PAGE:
Education Design Lab, a national nonprofit that designs, implements, and scales new learning models for higher education and the future of work, today announced the launch of the Community College Growth Engine Fund, to invest in U.S. community colleges as they meet growing consumer and employer demand for short-term credentials. With funding from national philanthropies and in partnership with the League for Innovation in the Community College, Education Design Lab will engage a national cohort of community colleges and systems, who will partner with employers and regional stakeholders to create new pathways to economic mobility and help low-wage and entry-level workers advance into roles that pay at least median wage.
“The pandemic has given rise to both a heightened sense of urgency, and an openness to innovation among institutions of higher education on the frontlines of our unemployment crisis,” said Kathleen deLaski, founder and CEO of Education Design Lab. “This fund will help supercharge the work of these forward-leaning community colleges—and their employer partners—as they design new ‘micro-pathways’ that are more agile and responsive to the needs of the labor market.”
Participating systems and institutions will receive a startup award of $100,000 to launch their micro-pathways, along with hands-on support from Education Design Lab. The cohort will draw upon real-time labor market data to identify the most in-demand careers in their regions and create “micro-pathways” that lead to earnings at or above the median wage. The League for Innovation in the Community College will help lead a community of practice of college presidents and employer partners, and the Federal Reserve Banks of Philadelphia and Cleveland will provide cutting-edge research into the labor market demand for specific skills and credentials.
“At a time when so many Americans are out of work or need to reskill, community colleges have an opportunity to be a key part of our workforce development solution,” said Jason A. Tyszko, Vice President, Center for Education and Workforce at the U.S. Chamber of Commerce. “This work will help foster closer collaboration between community colleges and local labor markets by connecting low-income workers and others to in-demand skills and jobs.”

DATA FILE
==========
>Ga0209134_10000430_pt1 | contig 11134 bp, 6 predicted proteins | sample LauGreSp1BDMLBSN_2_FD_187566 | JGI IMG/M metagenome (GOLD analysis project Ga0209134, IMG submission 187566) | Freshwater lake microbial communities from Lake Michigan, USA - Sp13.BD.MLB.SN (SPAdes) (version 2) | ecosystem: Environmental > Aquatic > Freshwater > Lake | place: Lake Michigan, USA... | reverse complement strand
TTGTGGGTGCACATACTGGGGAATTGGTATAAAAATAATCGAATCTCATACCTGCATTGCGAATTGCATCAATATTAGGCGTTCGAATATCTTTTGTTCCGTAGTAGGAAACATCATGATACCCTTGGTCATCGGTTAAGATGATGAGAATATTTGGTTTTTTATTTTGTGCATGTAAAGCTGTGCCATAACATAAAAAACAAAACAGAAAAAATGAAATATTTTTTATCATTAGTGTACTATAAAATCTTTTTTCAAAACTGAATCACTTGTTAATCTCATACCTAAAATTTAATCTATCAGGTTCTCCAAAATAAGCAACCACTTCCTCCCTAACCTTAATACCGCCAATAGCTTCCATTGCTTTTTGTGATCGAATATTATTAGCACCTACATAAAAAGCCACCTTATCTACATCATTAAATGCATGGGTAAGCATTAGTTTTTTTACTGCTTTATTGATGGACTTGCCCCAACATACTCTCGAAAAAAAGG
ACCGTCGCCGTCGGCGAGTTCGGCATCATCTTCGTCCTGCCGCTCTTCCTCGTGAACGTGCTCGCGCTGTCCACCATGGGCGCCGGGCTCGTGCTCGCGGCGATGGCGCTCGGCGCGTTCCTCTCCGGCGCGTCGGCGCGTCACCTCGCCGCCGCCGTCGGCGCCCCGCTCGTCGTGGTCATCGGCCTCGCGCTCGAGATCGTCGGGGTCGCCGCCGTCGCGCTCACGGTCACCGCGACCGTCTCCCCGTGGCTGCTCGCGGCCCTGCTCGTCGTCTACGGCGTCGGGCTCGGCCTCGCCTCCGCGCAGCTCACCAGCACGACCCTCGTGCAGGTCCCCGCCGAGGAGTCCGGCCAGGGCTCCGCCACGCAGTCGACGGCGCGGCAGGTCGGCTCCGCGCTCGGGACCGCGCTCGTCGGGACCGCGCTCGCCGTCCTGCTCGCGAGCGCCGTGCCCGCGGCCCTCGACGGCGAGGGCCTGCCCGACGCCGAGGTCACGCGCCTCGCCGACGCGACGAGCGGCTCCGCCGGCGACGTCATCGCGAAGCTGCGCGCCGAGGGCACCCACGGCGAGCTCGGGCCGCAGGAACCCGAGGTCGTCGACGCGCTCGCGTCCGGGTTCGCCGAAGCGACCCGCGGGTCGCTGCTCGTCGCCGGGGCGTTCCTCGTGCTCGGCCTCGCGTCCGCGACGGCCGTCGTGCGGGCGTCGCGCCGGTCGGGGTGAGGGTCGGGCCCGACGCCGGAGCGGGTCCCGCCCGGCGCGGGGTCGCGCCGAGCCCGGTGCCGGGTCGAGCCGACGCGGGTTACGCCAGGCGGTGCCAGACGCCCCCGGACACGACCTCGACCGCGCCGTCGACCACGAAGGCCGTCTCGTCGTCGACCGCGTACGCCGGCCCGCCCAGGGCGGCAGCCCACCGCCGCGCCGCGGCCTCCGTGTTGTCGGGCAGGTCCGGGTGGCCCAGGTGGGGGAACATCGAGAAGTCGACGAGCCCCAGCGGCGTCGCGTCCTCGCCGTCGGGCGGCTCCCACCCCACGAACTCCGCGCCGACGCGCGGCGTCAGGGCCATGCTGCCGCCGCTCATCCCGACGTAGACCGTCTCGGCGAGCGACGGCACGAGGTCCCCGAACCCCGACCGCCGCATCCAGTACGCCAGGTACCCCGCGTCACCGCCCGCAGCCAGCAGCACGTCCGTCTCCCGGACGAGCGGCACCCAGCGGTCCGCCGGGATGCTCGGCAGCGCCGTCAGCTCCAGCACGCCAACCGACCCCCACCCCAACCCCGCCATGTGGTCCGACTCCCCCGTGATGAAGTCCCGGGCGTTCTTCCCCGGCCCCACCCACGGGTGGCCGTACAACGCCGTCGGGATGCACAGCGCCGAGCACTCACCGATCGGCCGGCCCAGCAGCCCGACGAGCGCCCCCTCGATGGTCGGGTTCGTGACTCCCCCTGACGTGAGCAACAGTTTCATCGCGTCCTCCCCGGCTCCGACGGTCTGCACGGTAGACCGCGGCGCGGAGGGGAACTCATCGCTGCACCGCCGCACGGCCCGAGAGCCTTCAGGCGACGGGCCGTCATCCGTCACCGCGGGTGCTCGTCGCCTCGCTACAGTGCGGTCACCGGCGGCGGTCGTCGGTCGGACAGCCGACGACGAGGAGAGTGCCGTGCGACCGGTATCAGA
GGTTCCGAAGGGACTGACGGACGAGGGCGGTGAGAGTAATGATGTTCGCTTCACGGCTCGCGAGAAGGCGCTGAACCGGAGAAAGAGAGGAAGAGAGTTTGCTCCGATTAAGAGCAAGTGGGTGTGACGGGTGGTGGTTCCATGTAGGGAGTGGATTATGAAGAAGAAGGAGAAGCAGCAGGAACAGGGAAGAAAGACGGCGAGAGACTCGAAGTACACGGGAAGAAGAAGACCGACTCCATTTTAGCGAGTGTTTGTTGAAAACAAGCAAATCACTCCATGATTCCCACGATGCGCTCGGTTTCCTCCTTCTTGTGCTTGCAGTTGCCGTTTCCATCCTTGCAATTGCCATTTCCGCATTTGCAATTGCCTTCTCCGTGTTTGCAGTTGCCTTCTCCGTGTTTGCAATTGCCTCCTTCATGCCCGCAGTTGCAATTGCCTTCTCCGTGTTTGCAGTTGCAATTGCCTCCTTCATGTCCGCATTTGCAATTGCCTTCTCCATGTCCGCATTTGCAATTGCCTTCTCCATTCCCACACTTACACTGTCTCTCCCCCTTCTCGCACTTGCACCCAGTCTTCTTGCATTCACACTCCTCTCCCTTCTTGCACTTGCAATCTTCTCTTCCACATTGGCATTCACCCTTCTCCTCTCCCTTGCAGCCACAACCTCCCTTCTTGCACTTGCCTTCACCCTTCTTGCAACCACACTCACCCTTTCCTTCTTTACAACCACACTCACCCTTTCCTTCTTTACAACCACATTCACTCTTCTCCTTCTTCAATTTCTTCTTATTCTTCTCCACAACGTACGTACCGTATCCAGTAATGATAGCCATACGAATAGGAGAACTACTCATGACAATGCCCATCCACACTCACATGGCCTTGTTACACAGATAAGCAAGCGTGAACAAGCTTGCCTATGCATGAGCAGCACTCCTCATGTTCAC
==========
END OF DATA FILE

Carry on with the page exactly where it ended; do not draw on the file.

“Community colleges need to reinvent themselves as we move to a skills-based hiring ecosystem,” said Dr. Rufus Glasper, CEO of the League for Innovation in the Community College, which is one of the national partners for the project. “They have always demonstrated agility in responding to the needs of their region’s employers. This effort will test new models—and help to codify new best practices— for creating micro-pathways that best serve learners and employers.”
The fund will be led by future of work expert, past director of corporate strategy at Education Advisory Board (EAB) and former McChrystal Group senior principal, Chike Aguh, who recently joined the Education Design Lab as the head of economic mobility micro-pathways. He is the former CEO of EveryoneOn, a nonprofit working to expand access for low-income Americans to affordable internet, computers and digital skills training.
About Education Design Lab: Education Design Lab is a national nonprofit that designs, tests, and implements unique higher education models and credentials that address the rapidly changing economy and emerging technology opportunities. The Lab demonstrates where technology, rigor and design can improve opportunity for historically underserved learners to maximize their potential in the higher education system.
Education Design Lab works across disciplines and alongside schools, employers, entrepreneurs, government, foundations, nonprofits and innovators. The organization has significant experience managing national and local learning cohorts, working with organizations such as The Michael and Susan Dell Foundation, the United Negro College Fund, Walmart, American Council on Education and the ECMC Foundation. Learn more: www.eddesignlab.org/project/growthenginefund.